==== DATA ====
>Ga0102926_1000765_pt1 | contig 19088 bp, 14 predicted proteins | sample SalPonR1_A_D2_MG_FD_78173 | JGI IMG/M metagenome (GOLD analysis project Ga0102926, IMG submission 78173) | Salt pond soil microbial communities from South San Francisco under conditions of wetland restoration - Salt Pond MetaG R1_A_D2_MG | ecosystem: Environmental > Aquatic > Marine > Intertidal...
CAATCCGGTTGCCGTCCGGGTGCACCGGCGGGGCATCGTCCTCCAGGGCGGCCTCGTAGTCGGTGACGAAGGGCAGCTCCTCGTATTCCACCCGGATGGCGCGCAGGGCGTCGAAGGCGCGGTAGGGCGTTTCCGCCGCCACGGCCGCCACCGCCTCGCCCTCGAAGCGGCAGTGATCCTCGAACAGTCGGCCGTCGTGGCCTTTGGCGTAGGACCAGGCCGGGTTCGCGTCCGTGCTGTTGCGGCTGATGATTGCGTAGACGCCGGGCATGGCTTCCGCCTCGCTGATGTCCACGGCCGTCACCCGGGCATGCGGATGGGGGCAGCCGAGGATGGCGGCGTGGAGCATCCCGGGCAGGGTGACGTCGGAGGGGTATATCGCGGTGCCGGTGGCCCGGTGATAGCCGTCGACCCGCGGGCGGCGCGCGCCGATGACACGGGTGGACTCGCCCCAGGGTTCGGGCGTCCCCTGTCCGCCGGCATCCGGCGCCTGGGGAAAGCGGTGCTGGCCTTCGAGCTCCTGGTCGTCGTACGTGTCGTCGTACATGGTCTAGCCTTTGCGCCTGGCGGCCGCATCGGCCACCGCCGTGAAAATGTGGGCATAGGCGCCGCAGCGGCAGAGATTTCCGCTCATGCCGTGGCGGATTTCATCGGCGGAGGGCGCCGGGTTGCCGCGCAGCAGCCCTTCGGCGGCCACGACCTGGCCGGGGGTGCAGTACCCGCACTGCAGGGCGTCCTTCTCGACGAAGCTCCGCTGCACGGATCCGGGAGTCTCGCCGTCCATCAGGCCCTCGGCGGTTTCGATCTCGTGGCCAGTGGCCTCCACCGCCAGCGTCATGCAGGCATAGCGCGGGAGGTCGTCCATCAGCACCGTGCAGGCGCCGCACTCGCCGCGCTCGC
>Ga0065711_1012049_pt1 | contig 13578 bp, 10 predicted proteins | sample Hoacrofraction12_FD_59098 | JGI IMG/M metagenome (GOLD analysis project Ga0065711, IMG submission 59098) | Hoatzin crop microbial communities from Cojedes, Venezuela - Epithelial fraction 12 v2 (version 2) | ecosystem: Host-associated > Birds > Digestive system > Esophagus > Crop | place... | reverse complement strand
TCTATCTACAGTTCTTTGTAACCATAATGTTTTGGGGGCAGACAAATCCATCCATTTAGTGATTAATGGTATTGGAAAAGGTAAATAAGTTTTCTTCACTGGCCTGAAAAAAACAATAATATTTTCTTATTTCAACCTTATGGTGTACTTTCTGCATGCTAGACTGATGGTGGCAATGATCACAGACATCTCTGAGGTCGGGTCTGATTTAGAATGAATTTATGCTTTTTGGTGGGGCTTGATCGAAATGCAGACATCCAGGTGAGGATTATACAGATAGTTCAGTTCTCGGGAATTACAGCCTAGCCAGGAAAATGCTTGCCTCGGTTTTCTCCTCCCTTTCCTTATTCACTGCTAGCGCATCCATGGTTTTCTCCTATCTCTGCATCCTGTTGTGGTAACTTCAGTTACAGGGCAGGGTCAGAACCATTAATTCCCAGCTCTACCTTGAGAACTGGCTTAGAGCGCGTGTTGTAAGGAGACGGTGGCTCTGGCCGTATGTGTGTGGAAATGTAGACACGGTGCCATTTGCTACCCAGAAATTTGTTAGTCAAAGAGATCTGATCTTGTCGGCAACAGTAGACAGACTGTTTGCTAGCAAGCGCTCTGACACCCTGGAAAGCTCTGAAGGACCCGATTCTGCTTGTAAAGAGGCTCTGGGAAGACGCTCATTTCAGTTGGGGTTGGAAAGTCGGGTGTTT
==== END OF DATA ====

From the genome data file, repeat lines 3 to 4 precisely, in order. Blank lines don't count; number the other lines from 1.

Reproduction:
>Ga0065711_1012049_pt1 | contig 13578 bp, 10 predicted proteins | sample Hoacrofraction12_FD_59098 | JGI IMG/M metagenome (GOLD analysis project Ga0065711, IMG submission 59098) | Hoatzin crop microbial communities from Cojedes, Venezuela - Epithelial fraction 12 v2 (version 2) | ecosystem: Host-associated > Birds > Digestive system > Esophagus > Crop | place... | reverse complement strand
TCTATCTACAGTTCTTTGTAACCATAATGTTTTGGGGGCAGACAAATCCATCCATTTAGTGATTAATGGTATTGGAAAAGGTAAATAAGTTTTCTTCACTGGCCTGAAAAAAACAATAATATTTTCTTATTTCAACCTTATGGTGTACTTTCTGCATGCTAGACTGATGGTGGCAATGATCACAGACATCTCTGAGGTCGGGTCTGATTTAGAATGAATTTATGCTTTTTGGTGGGGCTTGATCGAAATGCAGACATCCAGGTGAGGATTATACAGATAGTTCAGTTCTCGGGAATTACAGCCTAGCCAGGAAAATGCTTGCCTCGGTTTTCTCCTCCCTTTCCTTATTCACTGCTAGCGCATCCATGGTTTTCTCCTATCTCTGCATCCTGTTGTGGTAACTTCAGTTACAGGGCAGGGTCAGAACCATTAATTCCCAGCTCTACCTTGAGAACTGGCTTAGAGCGCGTGTTGTAAGGAGACGGTGGCTCTGGCCGTATGTGTGTGGAAATGTAGACACGGTGCCATTTGCTACCCAGAAATTTGTTAGTCAAAGAGATCTGATCTTGTCGGCAACAGTAGACAGACTGTTTGCTAGCAAGCGCTCTGACACCCTGGAAAGCTCTGAAGGACCCGATTCTGCTTGTAAAGAGGCTCTGGGAAGACGCTCATTTCAGTTGGGGTTGGAAAGTCGGGTGTTT